7. The Life of Pi

This was the best big screen experience I had in 2012. The film itself is wonderful and wonderfully told. It's an amazing story with a profound message and I can't wait to see it again. But seeing it on the big screen, in 3D (one of the best uses of it), with the immersive sound and the just can't beat an experience like that for $12. I dare you to try. 

6. Killer Joe

Killer Joe was the most directly bananas film of the year. It goes so far past the point of over the top, it's almost giddy with it. Matthew McConaughey solidifies his title as the comeback king and gives what I think is the best performance of his career. The film itself is fairly simplistic, but it's handled with such care by a true pro and a legend in William Friedkin, that it rises above it's B-movie narrative. 

5. Side By Side

Truthfully, the wonderfully informative documentary Side By Side will probably only appeal to those who are as interested in film as I am, but for film buffs (nerds) like me, it's a slice of warm dutch apple on a chilly day. An examination of the war between making movies on old school celluloid film vs. making them on digital, which is cheaper and easier, but sacrifices picture quality. Many of the industry's biggest filmmaking names weigh in on the matter (James Cameron, David Fincher, Martin Scorsese, Christopher Nolan, etc.) with the scales seeming to tip towards digital. Keanu Reeves hosts and it's the best contribution he's made to cinema...ever.

4. Berberian Sound Studio

Berberian Sound Studio is the most unique film on this list. It's a film that plays with your expectations and as such you're never entirely sure what you're watching or what's going on and the film is all the better for it. A film deceptively simply about a movie sound man who takes a job in Italy producing sound effects for an Italian horror film. Contains some of the greatest images and by far and wide the best use of sound of the year. A must see little Indie. 

3. The Imposter

2012 was certainly the year of the documentary. So many documentaries of such high quality and interesting subjects, I do not envy the Academy when it comes time to pick the best of them. For my money though, The Imposter has that golden gong in the bag. A documentary that has more suspense and thrills than many of the best thrillers of the last few years, it's compulsively watchable and by the end you'll find yourself unsure of what to believe. 

2. Looper

This was the best film of the year right up until I saw the number one film on this list at the end of December. Director Rian Johnson is batting 1.000 now, adding Looper to Brick and The Brothers Bloom as one hell of a film resume. Looper is such a smart film, you'll find you'll applaud yourself just for keeping up with it. It's action packed and features great performances, half a dozen genres and a more than a couple 'oh snap!' moments. I saw this film more than any other last year and was as entertained and excited throughout it with every single watch.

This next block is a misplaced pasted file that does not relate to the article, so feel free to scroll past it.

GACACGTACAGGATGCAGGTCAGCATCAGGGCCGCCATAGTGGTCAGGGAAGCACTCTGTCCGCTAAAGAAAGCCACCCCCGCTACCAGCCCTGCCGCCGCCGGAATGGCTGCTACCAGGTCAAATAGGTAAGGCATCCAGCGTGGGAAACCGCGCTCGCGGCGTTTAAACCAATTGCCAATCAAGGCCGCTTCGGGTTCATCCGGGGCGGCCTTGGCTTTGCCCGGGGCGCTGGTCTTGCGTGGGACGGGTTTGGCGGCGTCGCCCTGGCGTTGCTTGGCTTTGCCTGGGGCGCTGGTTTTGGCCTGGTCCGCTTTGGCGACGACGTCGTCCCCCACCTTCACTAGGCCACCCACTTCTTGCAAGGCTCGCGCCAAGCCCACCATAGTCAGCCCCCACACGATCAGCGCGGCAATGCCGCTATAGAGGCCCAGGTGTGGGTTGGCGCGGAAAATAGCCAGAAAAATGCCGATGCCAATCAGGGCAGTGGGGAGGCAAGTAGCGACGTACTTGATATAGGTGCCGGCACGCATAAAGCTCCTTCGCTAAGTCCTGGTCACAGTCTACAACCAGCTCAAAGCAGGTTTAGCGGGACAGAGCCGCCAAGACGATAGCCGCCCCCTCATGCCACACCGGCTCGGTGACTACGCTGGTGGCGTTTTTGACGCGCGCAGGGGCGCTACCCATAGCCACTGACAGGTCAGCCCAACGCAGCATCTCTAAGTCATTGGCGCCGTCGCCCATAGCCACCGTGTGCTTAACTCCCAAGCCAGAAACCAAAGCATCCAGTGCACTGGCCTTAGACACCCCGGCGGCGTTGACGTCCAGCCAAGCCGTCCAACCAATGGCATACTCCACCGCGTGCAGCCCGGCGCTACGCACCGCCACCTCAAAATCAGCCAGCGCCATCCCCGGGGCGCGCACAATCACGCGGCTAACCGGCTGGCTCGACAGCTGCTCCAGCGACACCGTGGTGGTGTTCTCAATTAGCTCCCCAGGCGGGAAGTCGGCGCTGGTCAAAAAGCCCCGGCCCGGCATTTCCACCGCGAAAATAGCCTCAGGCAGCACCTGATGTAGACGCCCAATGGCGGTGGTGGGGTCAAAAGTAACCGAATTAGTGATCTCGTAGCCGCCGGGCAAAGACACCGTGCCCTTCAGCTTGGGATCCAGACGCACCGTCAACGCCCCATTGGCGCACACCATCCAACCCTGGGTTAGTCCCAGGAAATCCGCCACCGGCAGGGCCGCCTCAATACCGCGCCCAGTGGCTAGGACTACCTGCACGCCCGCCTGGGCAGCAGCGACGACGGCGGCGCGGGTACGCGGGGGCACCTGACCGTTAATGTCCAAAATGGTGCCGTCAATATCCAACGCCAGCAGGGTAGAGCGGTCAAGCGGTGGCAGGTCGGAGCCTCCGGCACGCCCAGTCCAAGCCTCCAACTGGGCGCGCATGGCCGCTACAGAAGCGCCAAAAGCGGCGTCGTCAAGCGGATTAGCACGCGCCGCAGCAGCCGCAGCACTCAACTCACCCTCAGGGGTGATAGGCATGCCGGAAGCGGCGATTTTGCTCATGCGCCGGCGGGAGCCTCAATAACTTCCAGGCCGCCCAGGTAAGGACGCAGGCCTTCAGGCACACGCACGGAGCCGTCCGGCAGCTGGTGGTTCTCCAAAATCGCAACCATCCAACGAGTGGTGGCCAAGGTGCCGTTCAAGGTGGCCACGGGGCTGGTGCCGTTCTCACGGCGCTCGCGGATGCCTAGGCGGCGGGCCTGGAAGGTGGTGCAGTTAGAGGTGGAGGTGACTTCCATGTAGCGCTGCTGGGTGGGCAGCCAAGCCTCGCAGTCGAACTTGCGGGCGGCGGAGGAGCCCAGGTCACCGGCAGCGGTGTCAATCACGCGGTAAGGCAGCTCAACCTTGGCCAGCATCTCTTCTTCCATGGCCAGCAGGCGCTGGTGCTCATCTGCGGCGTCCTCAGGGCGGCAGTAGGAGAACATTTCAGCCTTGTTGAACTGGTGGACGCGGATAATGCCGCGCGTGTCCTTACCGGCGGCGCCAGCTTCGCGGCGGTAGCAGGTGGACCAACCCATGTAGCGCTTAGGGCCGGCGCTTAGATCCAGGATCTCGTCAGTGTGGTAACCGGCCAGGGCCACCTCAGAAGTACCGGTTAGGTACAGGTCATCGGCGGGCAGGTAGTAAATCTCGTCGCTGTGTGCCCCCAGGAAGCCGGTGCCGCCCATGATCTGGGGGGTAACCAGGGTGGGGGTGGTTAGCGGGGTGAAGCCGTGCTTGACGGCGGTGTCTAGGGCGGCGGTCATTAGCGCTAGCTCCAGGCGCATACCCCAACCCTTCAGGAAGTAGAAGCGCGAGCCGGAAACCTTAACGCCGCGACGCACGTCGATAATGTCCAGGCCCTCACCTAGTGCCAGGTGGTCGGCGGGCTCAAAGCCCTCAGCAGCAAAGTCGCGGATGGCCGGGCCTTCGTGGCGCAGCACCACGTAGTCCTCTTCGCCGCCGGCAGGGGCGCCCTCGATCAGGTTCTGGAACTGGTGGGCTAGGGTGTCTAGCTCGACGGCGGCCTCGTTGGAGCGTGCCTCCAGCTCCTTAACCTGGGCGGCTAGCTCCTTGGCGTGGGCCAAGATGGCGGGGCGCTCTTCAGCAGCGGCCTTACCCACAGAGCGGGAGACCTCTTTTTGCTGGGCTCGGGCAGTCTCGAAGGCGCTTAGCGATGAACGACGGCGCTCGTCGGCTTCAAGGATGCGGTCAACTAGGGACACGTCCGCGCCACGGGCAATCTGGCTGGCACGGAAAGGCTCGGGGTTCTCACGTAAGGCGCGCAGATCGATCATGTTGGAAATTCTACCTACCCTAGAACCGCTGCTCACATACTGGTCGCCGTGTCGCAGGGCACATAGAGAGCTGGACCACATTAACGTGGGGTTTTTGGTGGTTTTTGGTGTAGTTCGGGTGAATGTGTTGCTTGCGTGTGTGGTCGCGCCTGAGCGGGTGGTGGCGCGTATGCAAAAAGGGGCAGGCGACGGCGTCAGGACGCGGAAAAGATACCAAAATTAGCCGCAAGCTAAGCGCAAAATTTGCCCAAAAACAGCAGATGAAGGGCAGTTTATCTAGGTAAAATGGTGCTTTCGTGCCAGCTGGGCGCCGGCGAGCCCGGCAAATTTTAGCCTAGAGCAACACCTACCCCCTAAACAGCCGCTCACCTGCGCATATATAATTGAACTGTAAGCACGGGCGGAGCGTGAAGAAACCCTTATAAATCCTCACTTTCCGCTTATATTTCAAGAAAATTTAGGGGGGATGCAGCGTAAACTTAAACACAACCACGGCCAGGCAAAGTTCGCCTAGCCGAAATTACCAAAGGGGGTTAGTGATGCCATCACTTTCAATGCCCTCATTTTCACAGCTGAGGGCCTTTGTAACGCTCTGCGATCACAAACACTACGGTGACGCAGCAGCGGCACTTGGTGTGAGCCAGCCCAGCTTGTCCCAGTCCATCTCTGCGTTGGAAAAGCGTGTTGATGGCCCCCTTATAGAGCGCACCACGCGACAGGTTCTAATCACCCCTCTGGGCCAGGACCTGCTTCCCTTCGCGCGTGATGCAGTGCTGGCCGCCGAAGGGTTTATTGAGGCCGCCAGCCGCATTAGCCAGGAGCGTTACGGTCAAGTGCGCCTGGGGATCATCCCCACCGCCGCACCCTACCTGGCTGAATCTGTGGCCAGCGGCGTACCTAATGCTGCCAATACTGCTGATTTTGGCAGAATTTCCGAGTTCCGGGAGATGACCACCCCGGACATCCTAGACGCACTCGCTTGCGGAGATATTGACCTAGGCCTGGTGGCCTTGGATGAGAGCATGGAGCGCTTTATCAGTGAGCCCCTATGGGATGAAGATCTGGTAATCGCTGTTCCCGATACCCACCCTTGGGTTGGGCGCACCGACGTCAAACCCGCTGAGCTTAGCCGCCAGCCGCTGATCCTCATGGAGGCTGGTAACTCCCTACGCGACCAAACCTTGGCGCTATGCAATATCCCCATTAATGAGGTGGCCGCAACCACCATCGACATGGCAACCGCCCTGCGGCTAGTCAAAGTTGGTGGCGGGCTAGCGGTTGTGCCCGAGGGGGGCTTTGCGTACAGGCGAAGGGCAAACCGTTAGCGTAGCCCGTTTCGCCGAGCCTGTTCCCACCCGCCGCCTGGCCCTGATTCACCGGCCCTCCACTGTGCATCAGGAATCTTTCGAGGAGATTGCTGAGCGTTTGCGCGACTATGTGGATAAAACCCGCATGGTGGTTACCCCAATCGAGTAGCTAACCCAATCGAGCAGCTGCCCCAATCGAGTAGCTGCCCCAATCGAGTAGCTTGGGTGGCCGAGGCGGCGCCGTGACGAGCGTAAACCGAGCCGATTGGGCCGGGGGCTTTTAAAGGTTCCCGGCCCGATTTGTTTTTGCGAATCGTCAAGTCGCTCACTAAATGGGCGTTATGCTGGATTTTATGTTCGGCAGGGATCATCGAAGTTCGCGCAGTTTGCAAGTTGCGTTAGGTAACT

1. Django Unchained

Ah, the #1 spot. Does any other film on the list even matter? Well yes, they all do. But of every one of those eleven runners up, none provided the overall entertainment value and pure adrenaline pumping excitement that Django Unchained did. All the Tarantino elements are in place and are executed (no pun intended) with a surgical precision so that we can all rest easy knowing that the Wild Wild West is alive and kicking a whole lot of ass, Tarantino style, and there's no better way to kick an ass than that. 

So there it is. 12 of the gems of '12 to make for another good, but maybe not exemplary year at the movies. There were only three films from 2012 I didn't get a chance to see for one reason or another that I wanted to (Sightseers, The Hunt and Room 237). And there were quite a few films that I wanted to include on the list that didn't quite make it. Rounding out the top 20, in order: Frankenweenie, A Royal Affair, Arbitrage, Wreck-It Ralph, Prometheus, Moonrise Kingdom, Holy Motors and Argo.

And the worst film of the year: Casa De Mi Padre. A film which is not in the least bit funny, exists completely without a point and makes me shake my head as to what Will Ferrell and Adam McKay were thinking when they made it. This Means War was a close runner up.

There is one honourable mention I'd like to make as well. A film which technically I couldn't include on the list as it's first showing was at a film festival in 2011, but which came out in theatres in 2012. Sneaky. The film is called Wild Bill. It's directed by a man with the fantastic name of Dexter Fletcher, who's done a great deal of acting, but this is his first job as helmsman of the ship. And what a job it is. A brilliant family drama about forgiveness, redemption, parental responsibility and bare-knuckle bar brawls. It's worth seeing if you can track it down. It wasn't released in theatres or on DVD in North America for some odd reason, but it's worth the search. 



NOTE: The showtimes listed on come directly from the theatres' announced schedules, which are distributed to us on a weekly basis. All showtimes are subject to change without notice or recourse to